Michigan Man Gets Life in Prison for Wisconsin Lakeside Massacre of Teens

A Michigan man who killed three teens in a shooting rampage on the Wisconsin border last summer was sentenced Thursday to life in prison without parole.

The sentence wasn't surprising.

Scott J. Johnson, 38, of Kingsford, Mich., pleaded no contest in March to 10 felonies, including three counts of first-degree intentional homicide. The homicide convictions carry mandatory life sentences, although Marinette County Circuit Judge Tim Duket could have given Johnson a chance for parole.

Johnson fired on youths at a popular swimming spot along the Menominee River in July.

He killed Tiffany Pohlson, 17, of Vulcan, Mich., and Anthony Spigarelli, 18, and Bryan Mort, 19, both of Iron Mountain, Mich. Daniel Louis Gordon, now 21, of Kingsford, Mich., was hit in the back but survived.

Duket sentenced Johnson to three consecutive life terms for the teens' deaths and 295 years for six counts of attempted first-degree intentional homicide and one count of second-degree sexual assault.

Johnson showed no emotion when he heard the sentence. He has expressed no remorse for his actions. He told The Associated Press in March he's as indifferent to the homicides as if he had spilled a glass of milk.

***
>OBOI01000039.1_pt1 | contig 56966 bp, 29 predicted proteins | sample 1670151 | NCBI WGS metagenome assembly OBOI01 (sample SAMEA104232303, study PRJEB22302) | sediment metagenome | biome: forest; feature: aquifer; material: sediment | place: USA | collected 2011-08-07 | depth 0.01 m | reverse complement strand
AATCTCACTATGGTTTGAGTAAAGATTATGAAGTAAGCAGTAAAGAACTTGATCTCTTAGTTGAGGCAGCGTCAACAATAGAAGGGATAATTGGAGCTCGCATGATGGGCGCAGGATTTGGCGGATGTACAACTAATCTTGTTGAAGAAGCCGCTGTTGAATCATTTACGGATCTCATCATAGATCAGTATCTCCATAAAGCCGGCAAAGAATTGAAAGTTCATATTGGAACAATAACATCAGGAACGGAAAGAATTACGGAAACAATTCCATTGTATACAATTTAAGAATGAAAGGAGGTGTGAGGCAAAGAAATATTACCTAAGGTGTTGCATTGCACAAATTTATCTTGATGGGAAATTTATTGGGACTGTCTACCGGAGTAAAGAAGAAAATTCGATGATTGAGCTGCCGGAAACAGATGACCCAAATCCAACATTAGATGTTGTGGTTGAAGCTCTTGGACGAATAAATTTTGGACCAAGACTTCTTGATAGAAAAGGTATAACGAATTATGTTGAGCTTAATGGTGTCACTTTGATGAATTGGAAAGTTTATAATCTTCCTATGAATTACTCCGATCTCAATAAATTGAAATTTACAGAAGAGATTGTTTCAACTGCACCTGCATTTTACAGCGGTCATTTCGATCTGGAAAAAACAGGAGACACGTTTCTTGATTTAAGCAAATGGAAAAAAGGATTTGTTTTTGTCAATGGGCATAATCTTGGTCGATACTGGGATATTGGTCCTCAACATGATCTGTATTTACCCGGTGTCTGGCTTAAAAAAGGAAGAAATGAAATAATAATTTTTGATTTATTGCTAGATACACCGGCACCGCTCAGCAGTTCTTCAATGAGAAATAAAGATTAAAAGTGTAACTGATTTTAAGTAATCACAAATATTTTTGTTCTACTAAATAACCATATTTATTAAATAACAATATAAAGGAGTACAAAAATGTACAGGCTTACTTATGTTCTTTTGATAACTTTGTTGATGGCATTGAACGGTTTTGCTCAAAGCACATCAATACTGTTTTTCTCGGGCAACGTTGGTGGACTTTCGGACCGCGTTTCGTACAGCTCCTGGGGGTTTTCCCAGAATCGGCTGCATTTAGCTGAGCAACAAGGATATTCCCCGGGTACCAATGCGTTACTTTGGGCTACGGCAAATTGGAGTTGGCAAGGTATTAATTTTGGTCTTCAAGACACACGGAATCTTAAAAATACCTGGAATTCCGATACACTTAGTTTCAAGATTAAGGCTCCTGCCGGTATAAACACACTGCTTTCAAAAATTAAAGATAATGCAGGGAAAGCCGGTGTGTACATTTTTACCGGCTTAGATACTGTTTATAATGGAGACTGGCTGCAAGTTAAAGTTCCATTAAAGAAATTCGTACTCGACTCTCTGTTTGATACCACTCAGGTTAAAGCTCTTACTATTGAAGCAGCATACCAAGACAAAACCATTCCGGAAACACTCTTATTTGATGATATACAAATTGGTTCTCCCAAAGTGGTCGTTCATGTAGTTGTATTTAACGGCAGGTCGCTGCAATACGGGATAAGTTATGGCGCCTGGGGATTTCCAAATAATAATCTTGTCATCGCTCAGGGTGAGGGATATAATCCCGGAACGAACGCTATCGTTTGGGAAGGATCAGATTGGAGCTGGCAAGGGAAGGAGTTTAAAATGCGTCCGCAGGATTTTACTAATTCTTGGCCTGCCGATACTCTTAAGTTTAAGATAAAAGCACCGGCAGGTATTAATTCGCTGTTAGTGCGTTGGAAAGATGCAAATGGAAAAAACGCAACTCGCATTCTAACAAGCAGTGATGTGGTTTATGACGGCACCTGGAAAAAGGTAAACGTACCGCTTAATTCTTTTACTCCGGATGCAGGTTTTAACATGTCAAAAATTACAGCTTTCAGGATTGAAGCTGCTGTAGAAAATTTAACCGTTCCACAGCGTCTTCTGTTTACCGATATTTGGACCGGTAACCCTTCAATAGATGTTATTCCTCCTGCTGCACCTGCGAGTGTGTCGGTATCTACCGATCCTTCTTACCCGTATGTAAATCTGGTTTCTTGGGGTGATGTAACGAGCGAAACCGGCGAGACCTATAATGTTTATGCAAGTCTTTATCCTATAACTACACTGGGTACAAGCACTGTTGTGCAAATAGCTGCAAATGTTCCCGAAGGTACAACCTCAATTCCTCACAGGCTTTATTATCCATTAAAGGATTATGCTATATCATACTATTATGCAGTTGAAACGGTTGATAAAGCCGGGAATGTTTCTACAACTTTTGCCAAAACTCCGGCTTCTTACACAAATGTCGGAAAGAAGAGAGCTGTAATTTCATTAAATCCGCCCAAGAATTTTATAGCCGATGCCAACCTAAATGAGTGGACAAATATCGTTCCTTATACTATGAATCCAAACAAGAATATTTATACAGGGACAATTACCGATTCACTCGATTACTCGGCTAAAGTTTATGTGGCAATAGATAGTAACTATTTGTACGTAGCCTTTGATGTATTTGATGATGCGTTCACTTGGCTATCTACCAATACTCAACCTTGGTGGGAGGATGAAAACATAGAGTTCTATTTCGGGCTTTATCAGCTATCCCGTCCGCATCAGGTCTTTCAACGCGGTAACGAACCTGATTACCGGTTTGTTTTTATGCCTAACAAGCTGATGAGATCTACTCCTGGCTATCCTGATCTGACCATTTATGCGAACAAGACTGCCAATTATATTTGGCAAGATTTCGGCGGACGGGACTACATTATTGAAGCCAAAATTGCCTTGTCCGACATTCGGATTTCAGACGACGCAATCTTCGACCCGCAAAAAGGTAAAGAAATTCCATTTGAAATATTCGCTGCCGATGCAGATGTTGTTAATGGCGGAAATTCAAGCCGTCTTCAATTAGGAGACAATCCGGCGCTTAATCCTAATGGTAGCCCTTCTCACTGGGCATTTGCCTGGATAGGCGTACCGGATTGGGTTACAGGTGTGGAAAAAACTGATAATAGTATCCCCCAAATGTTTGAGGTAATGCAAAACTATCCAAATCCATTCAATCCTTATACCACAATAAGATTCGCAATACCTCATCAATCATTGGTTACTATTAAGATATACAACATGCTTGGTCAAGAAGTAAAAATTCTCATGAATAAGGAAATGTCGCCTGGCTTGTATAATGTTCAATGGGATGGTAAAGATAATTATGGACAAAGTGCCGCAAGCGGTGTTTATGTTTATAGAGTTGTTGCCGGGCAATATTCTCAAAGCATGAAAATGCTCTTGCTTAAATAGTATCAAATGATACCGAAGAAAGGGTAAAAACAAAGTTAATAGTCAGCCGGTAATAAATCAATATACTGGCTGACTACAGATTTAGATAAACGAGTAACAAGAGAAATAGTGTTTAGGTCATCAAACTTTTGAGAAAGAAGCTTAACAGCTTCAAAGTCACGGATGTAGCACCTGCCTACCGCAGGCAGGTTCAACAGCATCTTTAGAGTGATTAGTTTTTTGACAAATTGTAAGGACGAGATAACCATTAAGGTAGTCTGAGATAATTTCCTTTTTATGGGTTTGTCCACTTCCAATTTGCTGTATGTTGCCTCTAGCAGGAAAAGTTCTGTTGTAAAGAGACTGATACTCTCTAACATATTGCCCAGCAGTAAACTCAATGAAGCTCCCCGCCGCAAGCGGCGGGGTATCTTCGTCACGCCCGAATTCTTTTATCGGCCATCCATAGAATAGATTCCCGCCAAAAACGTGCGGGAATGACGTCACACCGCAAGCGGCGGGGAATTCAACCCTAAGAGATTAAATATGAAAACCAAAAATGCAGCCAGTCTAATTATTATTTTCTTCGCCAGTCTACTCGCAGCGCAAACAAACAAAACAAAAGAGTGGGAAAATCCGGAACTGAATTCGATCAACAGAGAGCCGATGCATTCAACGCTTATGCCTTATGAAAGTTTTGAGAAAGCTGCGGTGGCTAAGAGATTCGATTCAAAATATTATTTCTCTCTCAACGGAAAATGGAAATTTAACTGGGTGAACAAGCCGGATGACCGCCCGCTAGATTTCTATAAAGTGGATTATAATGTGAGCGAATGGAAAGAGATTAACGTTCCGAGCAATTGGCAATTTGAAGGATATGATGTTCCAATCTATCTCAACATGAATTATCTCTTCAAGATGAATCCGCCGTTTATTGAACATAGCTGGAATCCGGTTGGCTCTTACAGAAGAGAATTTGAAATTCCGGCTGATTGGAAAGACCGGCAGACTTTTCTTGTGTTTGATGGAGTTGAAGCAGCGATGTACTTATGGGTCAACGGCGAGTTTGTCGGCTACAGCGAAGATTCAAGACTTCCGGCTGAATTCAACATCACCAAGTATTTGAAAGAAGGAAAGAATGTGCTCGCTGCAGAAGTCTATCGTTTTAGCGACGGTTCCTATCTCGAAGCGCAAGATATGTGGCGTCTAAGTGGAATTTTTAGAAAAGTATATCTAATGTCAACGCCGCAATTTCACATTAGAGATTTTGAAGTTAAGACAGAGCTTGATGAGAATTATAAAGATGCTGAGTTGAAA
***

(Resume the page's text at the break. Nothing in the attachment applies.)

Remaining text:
"Do you get all upset about it? No, you just clean it up and get another glass of milk," he said.

Defense attorney Carrie LaPlant didn't comment specifically on the sentence but said she asked for Johnson to receive a chance at parole at some point because she does that for every client. She said she has discussed an appeal with Johnson and he will make a decision on it soon.

Johnson initially pleaded insanity but dropped that in January. A court-appointed psychologist who examined him reported he told her his "purpose was to kill. Jesus could have been walking with Moses that day and I would have killed them."

In March, Johnson also pleaded no contest to sexually assaulting a 24-year-old woman near the river the day before the shooting rampage. He told investigators he knew police would come looking for him after the assault, so, with nothing to lose or live for, he plotted to kill.

Johnson had planned to shoot responding police officers after killing the swimmers but couldn't find a clean shot, according to a criminal complaint.

He hid in the woods overnight and eventually began to fear a sniper's bullet would paralyze rather than kill him. He turned himself in the next morning because he thought suicide would be cowardly, the complaint said.

Johnson told investigators he thought about committing a random shooting for four or five years. Investigators said he stashed weapons in the woods for at least a year in preparation.

Johnson, however, said he hid the weapons there because he'd bought them with bad checks and didn't want to incriminate his mother by keeping illegal goods in her home.

Honorably discharged from the Army in 1994 without seeing combat, Johnson was unemployed and had been living with his mother, Judy Johnson. She described him as despondent since his wife left him in 2001 and took their two children to Ohio.